Between Elon Musk (Tesla), Jeff Bezos (Amazon), Mark Zuckerberg (Meta Platforms), Larry Page (Google), Sergey Brin (Google), and the Walton family (Walmart), a combined $69 billion worth of company stock has been sold in 2021.
Was this just a coincidence or is there something more to it?
Why did these owners sell?
Lofty valuations and tax implications combined with inflation concerns are definitely having an impact, with the sales by institutional owners 79% higher than the 10-year average.
However, the sales, in this case, were all pre-scheduled. Insiders are required to prepare the sale of stock well in advance; they do not have the luxury to decide to sell off billions of dollars worth of stock at a moment’s notice.
It’s never nice to see insiders selling their stock, but it isn’t exclusively a negative sign. There’s generally only one reason behind insider buying — they think a company’s value will increase — but there can be many reasons to sell a stock, whether it be personal circumstances or some other reason, such as capital gains and income tax hikes incoming for wealthy individuals in 2022.
For example, Satya Nadella, CEO of Microsoft, sold close enough to half of his stake in the company in November, but revealed that the sale was for “personal financial planning and diversification reasons”.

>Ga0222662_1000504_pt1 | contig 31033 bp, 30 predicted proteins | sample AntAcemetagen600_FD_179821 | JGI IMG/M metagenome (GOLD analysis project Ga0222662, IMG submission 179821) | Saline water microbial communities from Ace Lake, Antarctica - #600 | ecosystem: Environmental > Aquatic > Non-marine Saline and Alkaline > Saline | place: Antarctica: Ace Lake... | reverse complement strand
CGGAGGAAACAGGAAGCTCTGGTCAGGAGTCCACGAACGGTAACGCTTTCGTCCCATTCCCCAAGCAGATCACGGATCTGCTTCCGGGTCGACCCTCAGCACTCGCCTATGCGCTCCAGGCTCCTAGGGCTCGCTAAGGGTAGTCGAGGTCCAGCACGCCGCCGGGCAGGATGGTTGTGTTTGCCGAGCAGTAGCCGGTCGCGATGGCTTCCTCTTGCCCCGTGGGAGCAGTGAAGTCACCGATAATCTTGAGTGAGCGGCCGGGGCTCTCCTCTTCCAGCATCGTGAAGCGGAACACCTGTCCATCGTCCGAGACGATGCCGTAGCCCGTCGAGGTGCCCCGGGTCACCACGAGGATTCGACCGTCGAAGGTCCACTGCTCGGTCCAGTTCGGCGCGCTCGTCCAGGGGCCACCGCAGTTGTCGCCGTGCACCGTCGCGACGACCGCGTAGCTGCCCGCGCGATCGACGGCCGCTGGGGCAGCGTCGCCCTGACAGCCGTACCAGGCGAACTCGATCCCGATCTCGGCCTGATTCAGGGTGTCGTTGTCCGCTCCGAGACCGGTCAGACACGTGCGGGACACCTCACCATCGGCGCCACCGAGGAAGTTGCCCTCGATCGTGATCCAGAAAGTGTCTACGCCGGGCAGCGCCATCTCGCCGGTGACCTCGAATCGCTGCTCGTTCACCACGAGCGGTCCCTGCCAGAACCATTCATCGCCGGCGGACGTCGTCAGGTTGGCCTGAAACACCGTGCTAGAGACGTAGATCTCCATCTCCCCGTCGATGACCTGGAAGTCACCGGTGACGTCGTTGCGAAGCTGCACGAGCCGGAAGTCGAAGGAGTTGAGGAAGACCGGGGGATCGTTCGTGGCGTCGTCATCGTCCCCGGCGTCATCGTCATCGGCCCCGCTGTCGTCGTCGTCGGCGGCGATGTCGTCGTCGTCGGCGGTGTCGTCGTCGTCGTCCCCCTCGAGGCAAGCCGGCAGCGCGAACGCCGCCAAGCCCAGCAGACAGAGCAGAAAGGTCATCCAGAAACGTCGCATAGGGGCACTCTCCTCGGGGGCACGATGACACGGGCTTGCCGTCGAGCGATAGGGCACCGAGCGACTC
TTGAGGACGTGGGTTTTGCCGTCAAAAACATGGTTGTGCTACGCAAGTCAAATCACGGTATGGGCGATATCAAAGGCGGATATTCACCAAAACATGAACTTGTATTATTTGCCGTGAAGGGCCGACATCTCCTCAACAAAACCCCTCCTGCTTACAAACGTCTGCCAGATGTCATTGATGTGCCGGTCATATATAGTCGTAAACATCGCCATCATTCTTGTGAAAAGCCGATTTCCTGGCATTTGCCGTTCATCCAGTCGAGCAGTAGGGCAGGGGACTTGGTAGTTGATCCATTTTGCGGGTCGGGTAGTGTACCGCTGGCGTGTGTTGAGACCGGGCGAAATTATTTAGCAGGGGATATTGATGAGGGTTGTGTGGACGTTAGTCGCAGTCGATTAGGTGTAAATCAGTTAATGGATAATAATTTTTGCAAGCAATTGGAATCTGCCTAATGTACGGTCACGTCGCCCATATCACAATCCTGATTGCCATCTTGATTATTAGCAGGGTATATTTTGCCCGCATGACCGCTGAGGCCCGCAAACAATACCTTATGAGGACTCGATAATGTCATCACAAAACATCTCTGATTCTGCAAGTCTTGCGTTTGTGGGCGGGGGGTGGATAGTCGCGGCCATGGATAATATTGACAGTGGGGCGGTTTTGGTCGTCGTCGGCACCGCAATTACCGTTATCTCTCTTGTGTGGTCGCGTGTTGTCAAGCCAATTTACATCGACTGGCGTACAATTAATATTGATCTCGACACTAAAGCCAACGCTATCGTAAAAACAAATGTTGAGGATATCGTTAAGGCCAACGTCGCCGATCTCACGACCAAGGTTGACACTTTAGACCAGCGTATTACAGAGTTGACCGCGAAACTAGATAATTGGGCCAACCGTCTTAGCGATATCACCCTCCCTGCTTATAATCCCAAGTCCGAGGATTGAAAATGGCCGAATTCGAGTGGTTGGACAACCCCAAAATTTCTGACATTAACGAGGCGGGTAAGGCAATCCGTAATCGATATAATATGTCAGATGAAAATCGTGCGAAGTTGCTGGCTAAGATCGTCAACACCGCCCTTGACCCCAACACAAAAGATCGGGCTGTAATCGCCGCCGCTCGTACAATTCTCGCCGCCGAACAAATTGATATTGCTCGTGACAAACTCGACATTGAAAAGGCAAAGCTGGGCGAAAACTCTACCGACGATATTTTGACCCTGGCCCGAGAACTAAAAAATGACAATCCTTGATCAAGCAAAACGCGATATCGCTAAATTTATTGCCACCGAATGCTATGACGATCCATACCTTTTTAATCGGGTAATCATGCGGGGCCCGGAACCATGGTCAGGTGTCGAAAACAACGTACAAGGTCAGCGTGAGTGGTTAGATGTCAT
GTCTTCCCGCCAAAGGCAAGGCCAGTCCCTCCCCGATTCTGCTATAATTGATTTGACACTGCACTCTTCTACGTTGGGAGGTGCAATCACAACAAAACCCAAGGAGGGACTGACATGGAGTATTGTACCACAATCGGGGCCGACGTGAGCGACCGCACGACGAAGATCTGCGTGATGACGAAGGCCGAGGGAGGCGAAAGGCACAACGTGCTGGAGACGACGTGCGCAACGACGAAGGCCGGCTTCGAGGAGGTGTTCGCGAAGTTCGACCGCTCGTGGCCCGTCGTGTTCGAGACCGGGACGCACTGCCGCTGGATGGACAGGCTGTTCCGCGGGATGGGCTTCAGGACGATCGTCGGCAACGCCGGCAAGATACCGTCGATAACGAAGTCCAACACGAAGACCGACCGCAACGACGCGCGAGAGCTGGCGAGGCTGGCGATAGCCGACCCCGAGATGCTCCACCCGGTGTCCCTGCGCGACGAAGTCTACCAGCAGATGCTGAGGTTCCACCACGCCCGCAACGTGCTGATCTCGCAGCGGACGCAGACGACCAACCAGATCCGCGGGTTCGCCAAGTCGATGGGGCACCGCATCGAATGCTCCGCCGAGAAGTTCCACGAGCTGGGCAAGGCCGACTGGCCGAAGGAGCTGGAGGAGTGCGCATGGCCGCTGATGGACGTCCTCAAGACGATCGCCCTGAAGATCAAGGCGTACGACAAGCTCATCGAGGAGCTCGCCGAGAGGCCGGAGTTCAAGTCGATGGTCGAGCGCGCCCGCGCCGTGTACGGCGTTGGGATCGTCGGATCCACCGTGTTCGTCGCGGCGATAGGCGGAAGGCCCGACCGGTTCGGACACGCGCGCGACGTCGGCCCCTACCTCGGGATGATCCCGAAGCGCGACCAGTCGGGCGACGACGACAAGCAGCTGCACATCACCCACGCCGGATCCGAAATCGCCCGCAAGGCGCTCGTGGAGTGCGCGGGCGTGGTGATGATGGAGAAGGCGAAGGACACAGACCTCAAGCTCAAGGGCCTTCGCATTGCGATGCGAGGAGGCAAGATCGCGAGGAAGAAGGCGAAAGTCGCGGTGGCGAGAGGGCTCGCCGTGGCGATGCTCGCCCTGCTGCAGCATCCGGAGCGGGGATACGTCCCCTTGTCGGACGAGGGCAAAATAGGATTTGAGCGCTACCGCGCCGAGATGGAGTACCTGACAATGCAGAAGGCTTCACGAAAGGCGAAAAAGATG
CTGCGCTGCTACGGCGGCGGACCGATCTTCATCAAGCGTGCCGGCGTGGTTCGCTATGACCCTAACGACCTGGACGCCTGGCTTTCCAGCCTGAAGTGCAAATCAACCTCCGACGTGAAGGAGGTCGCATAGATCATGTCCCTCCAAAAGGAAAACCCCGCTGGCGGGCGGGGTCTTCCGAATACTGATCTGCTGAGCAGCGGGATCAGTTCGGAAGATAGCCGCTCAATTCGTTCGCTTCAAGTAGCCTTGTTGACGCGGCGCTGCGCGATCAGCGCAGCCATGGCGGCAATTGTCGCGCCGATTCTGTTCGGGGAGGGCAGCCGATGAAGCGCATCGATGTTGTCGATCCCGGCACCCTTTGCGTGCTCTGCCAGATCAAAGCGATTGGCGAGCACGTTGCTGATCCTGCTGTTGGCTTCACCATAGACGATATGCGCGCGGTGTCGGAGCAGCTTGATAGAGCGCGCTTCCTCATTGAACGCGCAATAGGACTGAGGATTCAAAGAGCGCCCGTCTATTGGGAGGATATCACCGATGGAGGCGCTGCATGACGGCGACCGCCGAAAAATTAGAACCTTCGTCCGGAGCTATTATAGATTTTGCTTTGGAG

It doesn’t mean that CEOs are selling because they believe there is a recession or mass correction on the way, rather, they are taking advantage of a situation where their shareholdings have appreciated rapidly in the last 12-18 months.
Conversely, in light of the above, Warren Buffett’s Berkshire Hathway has been buying back its stock for the last 18 months, and as the famed investor once said:
“Time in the market beats timing the market”.
When the dot com bubble burst in March 2000, Amazon shares fell over 90% in the two years that followed. Now, look where it is. Stock market news sets off a stream of emotional investing, so sometimes it’s better to filter out the noise and focus on your long-term strategy.
If you want instant diversification, look no further than ETFs. These types of investments are your bread and butter when it comes to looking for easy ways to diversify your portfolio.
While they may not be able to provide the huge growth that individual stocks can, ETFs are great ways to add stability and consistent gains to your portfolio.
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Financial Writer at MyWallSt
David's favorite stock is Google. He's a daily user of its YouTube platform, where you can learn or find something brand new at the touch of a button. He believes the company will continue to grow for many years to come.